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A look at Quebec's vaccine-passport system expected as of September

Quebec has announced its intention to impose a vaccine-passport system beginning in September that would require people to prove they are vaccinated to access non-essential businesses — such as bars and gyms — in parts of the province where COVID-19 transmission is high.

Here's a brief look at the details unveiled by the province so far and what other provinces are doing.

When will it come into effect and when will it be used?

The target date for its implementation is Sept.1, giving those who are 12 and older enough time to get both doses of COVID-19 vaccine. Quebec has already been offering people a QR code as proof of vaccination. The government says the passport system will be used when the epidemiological situation warrants it. The province hopes to use the passports instead of having to issue lockdowns.

Who will be subject to it and what non-essential activities are being targeted?

The government says the passports will be imposed on Quebec residents and visitors and will apply to non-essential services and businesses. Health Minister Christian Dubé has discussed using them for "high-risk" places such as gyms, restaurants and bars. He has also said the passports could be used for what he called lower-risk activities that attract big crowds such as festivals and sporting events.

What else will the vaccination passport be useful for?

The Health Department has said the vaccination passport will allow people to avoid isolating for 14 days after contact with a positive case or having to leave work or school in the event of an outbreak. Passport holders will no longer be subject to distancing rules or mask-wearing orders in private homes. Those adequately vaccinated will also be able to travel to multiple countries and be exempt from the 14-day quarantine upon return.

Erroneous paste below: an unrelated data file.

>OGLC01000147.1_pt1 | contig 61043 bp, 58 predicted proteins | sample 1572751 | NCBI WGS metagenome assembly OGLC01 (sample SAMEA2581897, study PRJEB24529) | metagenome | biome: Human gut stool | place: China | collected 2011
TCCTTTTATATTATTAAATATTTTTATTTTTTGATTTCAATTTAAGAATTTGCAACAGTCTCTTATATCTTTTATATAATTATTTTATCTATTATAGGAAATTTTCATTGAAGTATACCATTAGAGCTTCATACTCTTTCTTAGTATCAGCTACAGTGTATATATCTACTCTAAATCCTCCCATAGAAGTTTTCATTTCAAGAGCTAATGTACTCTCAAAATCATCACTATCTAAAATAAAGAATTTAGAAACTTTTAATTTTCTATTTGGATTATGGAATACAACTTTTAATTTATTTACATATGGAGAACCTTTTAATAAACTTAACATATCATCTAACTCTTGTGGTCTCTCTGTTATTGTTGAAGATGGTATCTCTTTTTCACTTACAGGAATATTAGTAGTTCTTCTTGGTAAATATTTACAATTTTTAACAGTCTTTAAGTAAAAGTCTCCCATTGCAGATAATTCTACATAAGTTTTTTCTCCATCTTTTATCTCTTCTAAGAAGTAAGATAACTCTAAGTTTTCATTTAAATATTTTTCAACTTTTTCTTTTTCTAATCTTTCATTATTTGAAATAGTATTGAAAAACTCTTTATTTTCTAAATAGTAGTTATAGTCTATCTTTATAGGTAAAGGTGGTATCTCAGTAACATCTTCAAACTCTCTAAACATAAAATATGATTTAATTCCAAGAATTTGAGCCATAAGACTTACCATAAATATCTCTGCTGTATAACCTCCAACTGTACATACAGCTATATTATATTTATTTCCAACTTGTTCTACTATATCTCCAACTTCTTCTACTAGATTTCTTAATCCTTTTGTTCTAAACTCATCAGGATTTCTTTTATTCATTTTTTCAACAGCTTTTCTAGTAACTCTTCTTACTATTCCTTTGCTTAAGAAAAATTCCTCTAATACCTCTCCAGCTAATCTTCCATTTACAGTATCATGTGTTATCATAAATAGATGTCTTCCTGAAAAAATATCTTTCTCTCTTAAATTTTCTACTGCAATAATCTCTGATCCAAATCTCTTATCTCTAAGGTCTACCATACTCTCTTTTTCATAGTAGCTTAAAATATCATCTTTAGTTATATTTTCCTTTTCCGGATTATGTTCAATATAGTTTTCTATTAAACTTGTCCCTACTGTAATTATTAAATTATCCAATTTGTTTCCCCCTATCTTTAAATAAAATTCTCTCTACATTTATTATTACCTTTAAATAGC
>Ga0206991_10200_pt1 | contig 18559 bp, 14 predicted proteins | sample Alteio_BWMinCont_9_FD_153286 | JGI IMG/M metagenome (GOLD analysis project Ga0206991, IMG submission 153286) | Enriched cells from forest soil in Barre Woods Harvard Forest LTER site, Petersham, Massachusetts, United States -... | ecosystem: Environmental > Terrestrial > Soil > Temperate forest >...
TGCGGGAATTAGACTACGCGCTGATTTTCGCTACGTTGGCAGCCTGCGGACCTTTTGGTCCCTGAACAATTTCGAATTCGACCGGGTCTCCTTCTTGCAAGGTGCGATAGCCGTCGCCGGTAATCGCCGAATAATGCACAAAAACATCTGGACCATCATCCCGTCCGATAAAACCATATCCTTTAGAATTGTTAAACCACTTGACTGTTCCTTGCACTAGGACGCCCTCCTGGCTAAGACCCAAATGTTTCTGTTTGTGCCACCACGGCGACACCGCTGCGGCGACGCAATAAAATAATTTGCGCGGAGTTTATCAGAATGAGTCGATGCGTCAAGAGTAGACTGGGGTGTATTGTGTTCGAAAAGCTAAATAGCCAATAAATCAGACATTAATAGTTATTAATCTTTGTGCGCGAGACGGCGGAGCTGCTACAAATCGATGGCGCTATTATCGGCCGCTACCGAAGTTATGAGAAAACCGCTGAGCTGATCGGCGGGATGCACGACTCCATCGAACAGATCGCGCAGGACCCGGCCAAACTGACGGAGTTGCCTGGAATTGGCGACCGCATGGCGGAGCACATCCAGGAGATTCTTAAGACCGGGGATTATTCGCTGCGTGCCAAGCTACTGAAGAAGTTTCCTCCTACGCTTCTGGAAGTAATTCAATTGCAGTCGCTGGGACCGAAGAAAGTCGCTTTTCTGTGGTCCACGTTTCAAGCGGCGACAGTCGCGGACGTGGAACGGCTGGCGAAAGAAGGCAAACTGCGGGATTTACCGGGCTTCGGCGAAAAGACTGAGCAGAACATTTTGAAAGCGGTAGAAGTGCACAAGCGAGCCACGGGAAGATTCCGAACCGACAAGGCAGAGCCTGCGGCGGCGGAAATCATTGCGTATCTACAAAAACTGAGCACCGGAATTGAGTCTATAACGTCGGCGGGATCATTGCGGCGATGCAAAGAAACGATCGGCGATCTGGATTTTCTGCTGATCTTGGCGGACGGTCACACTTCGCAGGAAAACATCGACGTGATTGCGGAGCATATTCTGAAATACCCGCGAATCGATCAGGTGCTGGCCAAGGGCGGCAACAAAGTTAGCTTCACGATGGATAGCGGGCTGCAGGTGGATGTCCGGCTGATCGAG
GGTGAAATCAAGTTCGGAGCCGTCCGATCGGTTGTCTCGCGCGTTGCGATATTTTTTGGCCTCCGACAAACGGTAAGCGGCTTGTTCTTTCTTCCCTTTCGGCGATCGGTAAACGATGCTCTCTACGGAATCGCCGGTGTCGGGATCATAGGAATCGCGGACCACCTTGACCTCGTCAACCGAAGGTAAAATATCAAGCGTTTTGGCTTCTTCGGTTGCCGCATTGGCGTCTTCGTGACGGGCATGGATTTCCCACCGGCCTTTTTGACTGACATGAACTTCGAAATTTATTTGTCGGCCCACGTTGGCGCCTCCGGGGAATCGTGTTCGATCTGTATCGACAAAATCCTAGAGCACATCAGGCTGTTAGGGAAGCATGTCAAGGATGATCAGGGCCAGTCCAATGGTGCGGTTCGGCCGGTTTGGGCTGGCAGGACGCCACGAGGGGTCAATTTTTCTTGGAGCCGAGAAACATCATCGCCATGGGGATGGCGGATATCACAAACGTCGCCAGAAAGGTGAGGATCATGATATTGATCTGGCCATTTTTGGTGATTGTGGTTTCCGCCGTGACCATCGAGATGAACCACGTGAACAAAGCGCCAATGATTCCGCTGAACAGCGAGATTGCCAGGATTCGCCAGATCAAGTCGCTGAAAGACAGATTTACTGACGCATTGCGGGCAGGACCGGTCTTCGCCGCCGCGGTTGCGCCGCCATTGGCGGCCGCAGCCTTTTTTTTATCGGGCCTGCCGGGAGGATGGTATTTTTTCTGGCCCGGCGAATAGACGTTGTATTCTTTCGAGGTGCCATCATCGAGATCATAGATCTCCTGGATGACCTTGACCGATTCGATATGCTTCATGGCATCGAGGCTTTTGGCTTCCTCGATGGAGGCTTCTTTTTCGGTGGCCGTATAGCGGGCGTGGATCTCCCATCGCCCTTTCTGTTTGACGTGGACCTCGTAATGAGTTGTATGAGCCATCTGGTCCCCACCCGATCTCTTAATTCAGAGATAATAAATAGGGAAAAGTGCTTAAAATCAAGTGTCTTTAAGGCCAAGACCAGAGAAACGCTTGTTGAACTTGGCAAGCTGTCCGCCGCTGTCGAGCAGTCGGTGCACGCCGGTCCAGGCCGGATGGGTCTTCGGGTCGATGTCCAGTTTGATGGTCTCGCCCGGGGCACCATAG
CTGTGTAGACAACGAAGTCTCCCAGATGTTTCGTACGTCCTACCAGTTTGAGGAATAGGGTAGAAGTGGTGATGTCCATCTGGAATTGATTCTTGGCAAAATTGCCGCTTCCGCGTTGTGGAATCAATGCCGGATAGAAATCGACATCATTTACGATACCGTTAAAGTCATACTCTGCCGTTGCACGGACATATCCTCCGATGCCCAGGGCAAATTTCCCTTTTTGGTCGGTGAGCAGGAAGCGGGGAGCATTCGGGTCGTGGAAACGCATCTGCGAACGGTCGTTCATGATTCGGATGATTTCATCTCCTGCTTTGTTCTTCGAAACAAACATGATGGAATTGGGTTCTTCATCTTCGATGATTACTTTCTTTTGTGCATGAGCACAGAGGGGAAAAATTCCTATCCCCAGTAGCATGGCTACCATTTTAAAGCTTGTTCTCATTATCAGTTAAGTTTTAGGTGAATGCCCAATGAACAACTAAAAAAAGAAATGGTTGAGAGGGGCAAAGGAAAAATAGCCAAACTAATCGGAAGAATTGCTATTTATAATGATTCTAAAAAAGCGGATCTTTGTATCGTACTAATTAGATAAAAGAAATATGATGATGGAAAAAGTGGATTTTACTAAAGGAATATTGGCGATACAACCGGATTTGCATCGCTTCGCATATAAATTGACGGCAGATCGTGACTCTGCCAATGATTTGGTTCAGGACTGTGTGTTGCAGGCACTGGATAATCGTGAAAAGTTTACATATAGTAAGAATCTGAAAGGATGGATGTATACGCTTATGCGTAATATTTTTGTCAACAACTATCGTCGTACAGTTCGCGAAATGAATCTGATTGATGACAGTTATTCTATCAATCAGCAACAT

What is happening elsewhere in the country?

For now, Quebec is leading the way on vaccine passports. 

In Manitoba, authorities have been issuing a proof-of-immunization card to residents who are two weeks removed from their booster shot. The card allows residents to avoid isolating for 14 days upon returning from travel within Canada and if they are a close contact of a positive case. Card holders have more visitation rights at hospitals and long-term care homes. The province has left open the possibility of using the cards to grant access to major sporting events, museums and other facilities.

In Ontario, the provincial government says it is focused on getting residents vaccinated and isn't envisioning a passport plan, leaving that instead for the federal government to manage.

In British Columbia, provincial health officer Dr. Bonnie Henry says she doesn't support the idea of vaccine passports, raising concerns it could lead to inequities that have been highlighted during the pandemic. Alberta and Saskatchewan have said they won't be using a passport.

In Atlantic Canada, provincial authorities haven't discussed passports like the one Quebec is proposing. The four Atlantic provinces, however, all require proof of vaccination for travellers from outside the region to avoid having to self-isolate upon entry.

This report by The Canadian Press was first published July 9, 2021.

The Canadian Press

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